Fact Check

Census Concerns

Scammers pose as census workers to elicit personal information from unsuspecting victims?

Published Sep 11, 2009

Scam:   Scammers pose as census workers to elicit personal information from unsuspecting victims.

Origins:   Many modern scams involve the obtaining of personal information (e.g., names, phone numbers, addresses, Social Security numbers), data which fraudsters can use in a variety of ways to loot the bank accounts and credit lines of unsuspecting victims. Unfortunately, scammers often find easy pickings, because some people still offer up such information indiscriminately; and even those who are more cautious about providing personal information only to appropriate authorities are often fooled by crooks who falsely pose as official representatives of agencies

such as financial institutions, law enforcement, and government.

The census undertaken by the federal government in the United States once every ten years can provide ample opportunities for identity theft scammers. Most citizens know that U.S. Census Bureau officials will be contacting them in person, on the phone, or by mail to verify their addresses and gather information (e.g., name, age, gender) about persons in their households, so during the census period they may let down their guards and more willingly provide information (or entry to their homes) to unauthorized strangers posing as government officials. Reports of con artists taking advantage of these circumstances were not uncommon during previous censuses and have already started rolling regarding the upcoming 2010 census, as these reports from 1990, 2000, and 2009 (respectively) demonstrate:

An 80-year-old North Carolina woman was tied up and robbed by two men she thought were census workers. Con artists claiming to be census employees charged Houston residents $50 after helping them complete their forms.

Isolated incidents of con artists posing as census workers have occurred during every census, said Ray Bancroft of the census promotion office.

In the North Carolina case, the woman initially allowed only one man into her home and was having a "nice conversation" with him when the doorbell rang and the man told her it was his partner, said Tom Smith Jr. of the Charlotte, N.C., census office.

"They tied her up and commenced taking some valuable things from the house as well as her car," Smith said, adding that the woman was not physically injured.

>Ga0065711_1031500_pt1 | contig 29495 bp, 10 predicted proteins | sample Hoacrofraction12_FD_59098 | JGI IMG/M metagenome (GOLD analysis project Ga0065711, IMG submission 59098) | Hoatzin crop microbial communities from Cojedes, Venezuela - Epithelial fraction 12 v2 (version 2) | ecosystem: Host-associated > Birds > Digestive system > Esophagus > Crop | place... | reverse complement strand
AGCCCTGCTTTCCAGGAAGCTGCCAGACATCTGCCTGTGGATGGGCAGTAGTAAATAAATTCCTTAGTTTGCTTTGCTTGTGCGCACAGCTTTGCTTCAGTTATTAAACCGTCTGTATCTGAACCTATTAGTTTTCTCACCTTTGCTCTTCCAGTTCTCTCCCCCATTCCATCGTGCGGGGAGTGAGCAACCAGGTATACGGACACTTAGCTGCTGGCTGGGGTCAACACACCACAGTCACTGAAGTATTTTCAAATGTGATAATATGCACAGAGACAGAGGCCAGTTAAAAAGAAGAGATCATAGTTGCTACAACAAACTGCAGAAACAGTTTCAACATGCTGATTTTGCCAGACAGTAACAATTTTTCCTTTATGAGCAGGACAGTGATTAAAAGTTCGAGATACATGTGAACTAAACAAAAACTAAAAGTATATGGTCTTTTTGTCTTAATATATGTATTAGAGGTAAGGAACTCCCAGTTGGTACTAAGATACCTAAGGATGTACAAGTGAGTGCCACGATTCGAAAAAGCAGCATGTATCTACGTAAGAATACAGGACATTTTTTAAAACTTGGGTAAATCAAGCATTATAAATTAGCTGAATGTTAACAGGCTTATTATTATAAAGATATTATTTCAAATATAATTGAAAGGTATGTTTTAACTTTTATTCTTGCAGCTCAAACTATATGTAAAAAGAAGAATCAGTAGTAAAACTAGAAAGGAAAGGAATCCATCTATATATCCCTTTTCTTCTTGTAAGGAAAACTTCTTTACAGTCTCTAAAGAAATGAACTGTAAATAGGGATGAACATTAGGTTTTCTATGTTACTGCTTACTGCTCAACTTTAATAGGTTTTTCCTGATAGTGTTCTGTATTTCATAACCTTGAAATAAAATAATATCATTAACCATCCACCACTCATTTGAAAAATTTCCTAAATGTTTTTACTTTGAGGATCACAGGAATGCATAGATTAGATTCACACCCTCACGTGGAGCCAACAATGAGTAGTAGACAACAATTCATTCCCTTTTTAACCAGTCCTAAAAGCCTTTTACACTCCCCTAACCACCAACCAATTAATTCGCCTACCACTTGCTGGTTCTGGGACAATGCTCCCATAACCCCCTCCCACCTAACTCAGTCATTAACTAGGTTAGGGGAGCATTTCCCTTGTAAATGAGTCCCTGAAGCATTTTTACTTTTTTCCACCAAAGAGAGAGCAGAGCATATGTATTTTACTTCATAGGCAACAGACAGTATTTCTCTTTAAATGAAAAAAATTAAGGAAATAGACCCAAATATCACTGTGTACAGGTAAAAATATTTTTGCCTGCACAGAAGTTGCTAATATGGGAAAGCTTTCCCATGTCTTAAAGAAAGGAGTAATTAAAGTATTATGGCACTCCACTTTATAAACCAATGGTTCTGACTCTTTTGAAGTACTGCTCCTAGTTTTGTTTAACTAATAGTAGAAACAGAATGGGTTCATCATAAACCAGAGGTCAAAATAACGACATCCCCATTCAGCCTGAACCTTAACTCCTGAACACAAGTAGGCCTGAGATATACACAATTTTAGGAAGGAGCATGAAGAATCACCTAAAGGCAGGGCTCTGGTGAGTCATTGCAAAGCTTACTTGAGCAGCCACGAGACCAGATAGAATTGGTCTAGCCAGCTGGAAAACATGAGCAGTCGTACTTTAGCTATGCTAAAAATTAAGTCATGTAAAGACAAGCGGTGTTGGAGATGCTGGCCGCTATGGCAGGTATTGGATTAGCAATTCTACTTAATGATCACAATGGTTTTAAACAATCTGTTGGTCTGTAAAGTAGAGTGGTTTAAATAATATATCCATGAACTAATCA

In the Midwest, about a dozen people have complained that "someone has come around saying they're taking a census, not saying the U.S. Census Bureau, and then they ask demographic type of questions, generally including some income questions," said Marvin Postma, director of the Kansas City census region office.

Con artists posing as census takers have attempted to get Social Security numbers and gain entry into local homes, according to the Better Business Bureau president.

"Those are the two things that are most prevalent. It's happening throughout the United States," said Jere L. Bennett, president of the local BBB office.

Mr. Bennett said his office has received phone inquiries during the past month about fake census enumerators — people who contact residents by telephone and in person — wanting information.

Some senior citizens in Congressman Bill Foster's district recently received what appears to be a scam letter in the mail that solicits credit card information and donations while falsely appearing to be authored by the U.S. Census Bureau.

The eight-page mailer starts with a header identifying the letter as being sent by the "National Census of Senior Citizens" and the "Council for Retirement Security." The letter describes itself as an advocate for senior citizen interests and asks a number of questions about political issues before soliciting a minimum contribution of $14.58 or more by providing credit card information.

Since the first phase of the 2010 U.S. Census is already underway, reminders about how to ensure you provide information only to official Census Bureau representatives — and provide only the types of information they are authorized to collect — are especially timely. The web site of the Better Business Bureau (BBB) offers some good advice on this topic:

  • If a U.S. Census worker knocks on your door, they will have a badge, a handheld device, a Census Bureau canvas bag and a confidentiality notice. Ask to see their identification and their badge before answering their questions. However, you should never invite anyone you don’t know into your home.
  • Census workers are currently only knocking on doors to verify address information. Do not give your Social Security number, credit card or banking information to anyone, even if they claim they need it for the U.S. Census. While the Census Bureau might ask for basic financial information, such as a salary range, it will not ask for Social Security, bank account or credit card numbers, nor will employees solicit donations.
  • Eventually, Census workers may contact you by telephone, mail or in person at home. However, they will not contact you by e-mail, so be on the look out for e-mail scams impersonating the Census. Never click on a link or open any attachments in an e-mail that are supposedly from the U.S. Census Bureau.

Last updated:   11 September 2009


  Sources Sources:

    Fuller, James.   "'National Census' Scam Targets Senior Citizens."

    [Chicago] Daily Herald.   7 May 2009.

    Skorneck, Carolyn.   "Count on Scam Artists to Profit from Census."

    Chicago Sun-Times.   29 May 1990.

    Walker, Clarissa J.   "Bureau Warns of Census Scam."

    The August Chronicle.   11 April 2000.

David Mikkelson founded the site now known as snopes.com back in 1994.